It had grown extremely comfortable in his hands over the years. He loved the tactile sensation of the smooth handle as its heavy, steel head bit into wood—or some ill fated play toy belonging to another child. He savored the power he felt when swinging the axe from high above his head. Like a pro, he swung it correctly: his left hand gripping the shaft tightly at the bottom for power and control, his right hand positioned up near the head, then sliding down along its length, guiding its aim as it swished through the air until both hands met at the bottom and drove the blade home. Thwonk! Though he was still but a child, he felt Godlike with his ability to rework, to change the appearance of, or just plain destroy things around his home with it, as young boys are want to do. It was by his own fine work, under the watchful eye of Miguel, that the tree who's very remains he now knelt before had been proudly felled two years earlier.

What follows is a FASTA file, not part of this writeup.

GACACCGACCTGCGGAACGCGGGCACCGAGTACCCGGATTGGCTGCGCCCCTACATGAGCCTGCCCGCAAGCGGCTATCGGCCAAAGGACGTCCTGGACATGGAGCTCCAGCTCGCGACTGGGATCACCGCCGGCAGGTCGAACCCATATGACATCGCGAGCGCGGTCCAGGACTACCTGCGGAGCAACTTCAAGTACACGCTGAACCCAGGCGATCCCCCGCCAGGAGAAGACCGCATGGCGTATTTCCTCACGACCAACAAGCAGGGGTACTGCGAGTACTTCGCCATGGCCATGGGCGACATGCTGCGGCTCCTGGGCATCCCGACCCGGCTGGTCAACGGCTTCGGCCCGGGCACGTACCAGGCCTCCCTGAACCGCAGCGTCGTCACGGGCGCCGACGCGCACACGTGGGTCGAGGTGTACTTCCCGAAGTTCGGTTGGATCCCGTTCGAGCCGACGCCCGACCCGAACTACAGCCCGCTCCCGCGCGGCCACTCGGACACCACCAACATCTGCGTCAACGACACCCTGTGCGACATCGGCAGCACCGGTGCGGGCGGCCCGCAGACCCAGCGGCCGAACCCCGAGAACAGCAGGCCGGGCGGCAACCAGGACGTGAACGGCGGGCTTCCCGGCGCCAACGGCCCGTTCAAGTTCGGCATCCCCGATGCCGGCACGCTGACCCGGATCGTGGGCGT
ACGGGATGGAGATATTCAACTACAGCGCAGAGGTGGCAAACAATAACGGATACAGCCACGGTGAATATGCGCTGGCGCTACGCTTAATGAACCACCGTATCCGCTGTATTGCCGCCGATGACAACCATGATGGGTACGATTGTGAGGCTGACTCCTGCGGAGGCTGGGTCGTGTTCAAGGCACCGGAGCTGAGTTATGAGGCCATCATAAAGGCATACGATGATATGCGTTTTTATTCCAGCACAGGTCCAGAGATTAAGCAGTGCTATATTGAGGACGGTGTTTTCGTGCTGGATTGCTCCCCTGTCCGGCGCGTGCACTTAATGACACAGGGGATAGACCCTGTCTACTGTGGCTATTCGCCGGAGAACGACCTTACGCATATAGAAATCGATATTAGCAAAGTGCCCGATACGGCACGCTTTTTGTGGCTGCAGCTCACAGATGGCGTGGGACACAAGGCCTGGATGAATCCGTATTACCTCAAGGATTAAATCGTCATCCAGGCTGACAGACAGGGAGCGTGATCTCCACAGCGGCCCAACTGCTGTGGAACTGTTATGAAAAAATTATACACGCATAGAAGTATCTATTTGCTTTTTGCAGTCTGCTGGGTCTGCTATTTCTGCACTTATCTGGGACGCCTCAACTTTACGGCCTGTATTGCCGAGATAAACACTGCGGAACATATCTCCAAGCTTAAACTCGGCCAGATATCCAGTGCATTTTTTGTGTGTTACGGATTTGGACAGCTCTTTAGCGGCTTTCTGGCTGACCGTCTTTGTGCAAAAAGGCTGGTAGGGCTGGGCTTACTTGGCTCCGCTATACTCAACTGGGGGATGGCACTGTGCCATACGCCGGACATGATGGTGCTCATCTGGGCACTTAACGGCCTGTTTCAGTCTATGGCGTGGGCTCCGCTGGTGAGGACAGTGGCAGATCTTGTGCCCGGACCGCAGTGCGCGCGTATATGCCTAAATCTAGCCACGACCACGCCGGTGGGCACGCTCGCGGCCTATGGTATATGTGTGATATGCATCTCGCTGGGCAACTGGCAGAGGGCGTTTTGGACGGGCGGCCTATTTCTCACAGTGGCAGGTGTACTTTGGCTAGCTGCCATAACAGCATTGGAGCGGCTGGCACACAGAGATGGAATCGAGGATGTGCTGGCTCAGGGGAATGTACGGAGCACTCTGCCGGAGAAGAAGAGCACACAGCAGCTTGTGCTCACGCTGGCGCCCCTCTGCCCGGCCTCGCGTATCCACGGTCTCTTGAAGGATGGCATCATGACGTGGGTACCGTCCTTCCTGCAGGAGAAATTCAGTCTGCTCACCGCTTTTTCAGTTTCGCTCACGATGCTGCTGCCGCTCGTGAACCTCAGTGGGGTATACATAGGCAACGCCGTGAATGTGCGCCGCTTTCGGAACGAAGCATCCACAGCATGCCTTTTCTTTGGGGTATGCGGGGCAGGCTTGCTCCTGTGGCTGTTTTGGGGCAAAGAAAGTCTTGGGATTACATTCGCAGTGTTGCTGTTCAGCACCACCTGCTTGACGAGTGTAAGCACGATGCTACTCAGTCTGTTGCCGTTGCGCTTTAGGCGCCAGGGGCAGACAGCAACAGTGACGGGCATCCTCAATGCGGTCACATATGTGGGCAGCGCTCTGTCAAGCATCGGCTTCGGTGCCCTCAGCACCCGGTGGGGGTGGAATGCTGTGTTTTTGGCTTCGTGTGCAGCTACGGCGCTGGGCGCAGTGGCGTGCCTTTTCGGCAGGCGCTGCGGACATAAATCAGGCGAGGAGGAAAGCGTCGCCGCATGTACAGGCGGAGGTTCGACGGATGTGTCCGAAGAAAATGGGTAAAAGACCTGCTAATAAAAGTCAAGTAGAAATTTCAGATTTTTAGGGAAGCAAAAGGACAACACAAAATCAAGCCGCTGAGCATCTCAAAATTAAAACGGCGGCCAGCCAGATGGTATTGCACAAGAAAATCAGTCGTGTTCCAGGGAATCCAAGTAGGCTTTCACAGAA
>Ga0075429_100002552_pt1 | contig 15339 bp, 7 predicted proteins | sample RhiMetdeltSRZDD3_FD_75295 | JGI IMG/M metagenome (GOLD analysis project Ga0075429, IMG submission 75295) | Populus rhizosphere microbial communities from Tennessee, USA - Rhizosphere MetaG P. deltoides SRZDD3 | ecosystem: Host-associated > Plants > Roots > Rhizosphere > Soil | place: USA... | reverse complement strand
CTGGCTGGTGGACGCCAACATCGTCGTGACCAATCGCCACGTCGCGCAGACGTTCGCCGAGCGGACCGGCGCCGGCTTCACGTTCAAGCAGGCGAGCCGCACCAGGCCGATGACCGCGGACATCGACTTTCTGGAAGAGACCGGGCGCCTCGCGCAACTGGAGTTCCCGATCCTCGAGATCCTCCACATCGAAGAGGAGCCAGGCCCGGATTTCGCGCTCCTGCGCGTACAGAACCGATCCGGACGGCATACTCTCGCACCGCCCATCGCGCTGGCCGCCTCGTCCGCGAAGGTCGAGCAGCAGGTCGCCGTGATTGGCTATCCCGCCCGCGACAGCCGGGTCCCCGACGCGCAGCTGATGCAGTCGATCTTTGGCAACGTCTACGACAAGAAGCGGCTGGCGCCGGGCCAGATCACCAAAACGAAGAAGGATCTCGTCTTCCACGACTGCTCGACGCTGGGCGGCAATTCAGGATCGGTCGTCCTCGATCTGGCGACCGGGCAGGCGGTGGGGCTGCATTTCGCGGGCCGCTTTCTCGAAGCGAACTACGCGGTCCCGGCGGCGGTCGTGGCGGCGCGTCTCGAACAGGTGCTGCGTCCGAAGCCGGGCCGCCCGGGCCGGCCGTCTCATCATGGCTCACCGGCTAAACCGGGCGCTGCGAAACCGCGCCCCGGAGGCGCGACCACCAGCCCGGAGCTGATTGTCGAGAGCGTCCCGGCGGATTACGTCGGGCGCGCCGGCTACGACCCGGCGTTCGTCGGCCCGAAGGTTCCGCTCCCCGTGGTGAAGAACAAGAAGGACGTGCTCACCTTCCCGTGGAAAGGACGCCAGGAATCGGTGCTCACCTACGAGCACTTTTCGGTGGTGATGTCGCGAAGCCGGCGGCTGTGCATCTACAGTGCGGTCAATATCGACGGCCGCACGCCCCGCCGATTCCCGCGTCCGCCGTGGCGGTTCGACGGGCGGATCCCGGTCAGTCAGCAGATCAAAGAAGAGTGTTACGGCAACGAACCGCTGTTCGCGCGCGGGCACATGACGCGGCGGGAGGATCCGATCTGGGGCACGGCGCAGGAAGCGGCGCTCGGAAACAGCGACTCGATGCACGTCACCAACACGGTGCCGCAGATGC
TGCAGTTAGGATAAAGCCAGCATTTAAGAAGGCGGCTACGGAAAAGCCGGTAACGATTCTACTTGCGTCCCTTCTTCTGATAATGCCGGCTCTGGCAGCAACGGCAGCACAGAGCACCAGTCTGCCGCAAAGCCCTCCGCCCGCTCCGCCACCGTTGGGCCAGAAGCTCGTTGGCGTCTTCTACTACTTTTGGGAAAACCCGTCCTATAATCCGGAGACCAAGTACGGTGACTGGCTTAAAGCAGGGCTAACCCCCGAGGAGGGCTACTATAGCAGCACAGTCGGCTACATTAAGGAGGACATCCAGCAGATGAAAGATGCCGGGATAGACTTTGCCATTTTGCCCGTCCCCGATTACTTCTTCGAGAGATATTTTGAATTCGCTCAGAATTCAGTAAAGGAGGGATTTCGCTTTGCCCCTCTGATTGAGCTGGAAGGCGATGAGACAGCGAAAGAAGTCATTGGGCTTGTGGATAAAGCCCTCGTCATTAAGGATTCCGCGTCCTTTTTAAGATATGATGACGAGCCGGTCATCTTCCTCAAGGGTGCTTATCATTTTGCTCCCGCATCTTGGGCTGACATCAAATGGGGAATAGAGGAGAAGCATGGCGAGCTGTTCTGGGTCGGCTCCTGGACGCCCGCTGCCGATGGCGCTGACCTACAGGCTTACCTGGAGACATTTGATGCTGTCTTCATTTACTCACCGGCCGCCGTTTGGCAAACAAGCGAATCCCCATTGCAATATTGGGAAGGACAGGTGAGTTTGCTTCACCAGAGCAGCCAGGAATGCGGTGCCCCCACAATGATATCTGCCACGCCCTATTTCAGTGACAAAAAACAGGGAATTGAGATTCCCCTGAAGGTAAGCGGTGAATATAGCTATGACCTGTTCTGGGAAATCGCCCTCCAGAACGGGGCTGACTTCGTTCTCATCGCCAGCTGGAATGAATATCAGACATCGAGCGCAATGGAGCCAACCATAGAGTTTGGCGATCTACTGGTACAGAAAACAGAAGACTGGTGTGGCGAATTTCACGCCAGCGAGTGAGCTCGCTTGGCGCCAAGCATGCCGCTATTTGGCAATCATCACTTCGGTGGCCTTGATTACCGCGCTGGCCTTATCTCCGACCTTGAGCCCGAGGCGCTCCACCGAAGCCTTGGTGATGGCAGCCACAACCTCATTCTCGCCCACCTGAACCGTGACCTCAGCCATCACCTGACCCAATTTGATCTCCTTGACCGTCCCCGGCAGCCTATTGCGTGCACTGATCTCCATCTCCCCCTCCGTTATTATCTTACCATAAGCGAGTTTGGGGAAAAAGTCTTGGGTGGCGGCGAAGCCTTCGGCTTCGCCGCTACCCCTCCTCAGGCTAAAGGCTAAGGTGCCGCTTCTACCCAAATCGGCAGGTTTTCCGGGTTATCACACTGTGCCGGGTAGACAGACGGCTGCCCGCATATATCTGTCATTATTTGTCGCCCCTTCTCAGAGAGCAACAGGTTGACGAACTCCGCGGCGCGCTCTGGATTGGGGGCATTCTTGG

He worked with his hands in the rich soil. Soon much of the earth surrounding the stump had been removed in a pile to his left, and he continued digging with focused tenacity around the various roots to separate them out and prepare them for hacking. To simply dig the roots out of the ground would mean ripping a hole in the yard that stretched nearly to the house. Such was the hold of that old man stump. No, Pico knew his axe must be put to use, and he would have it no other way.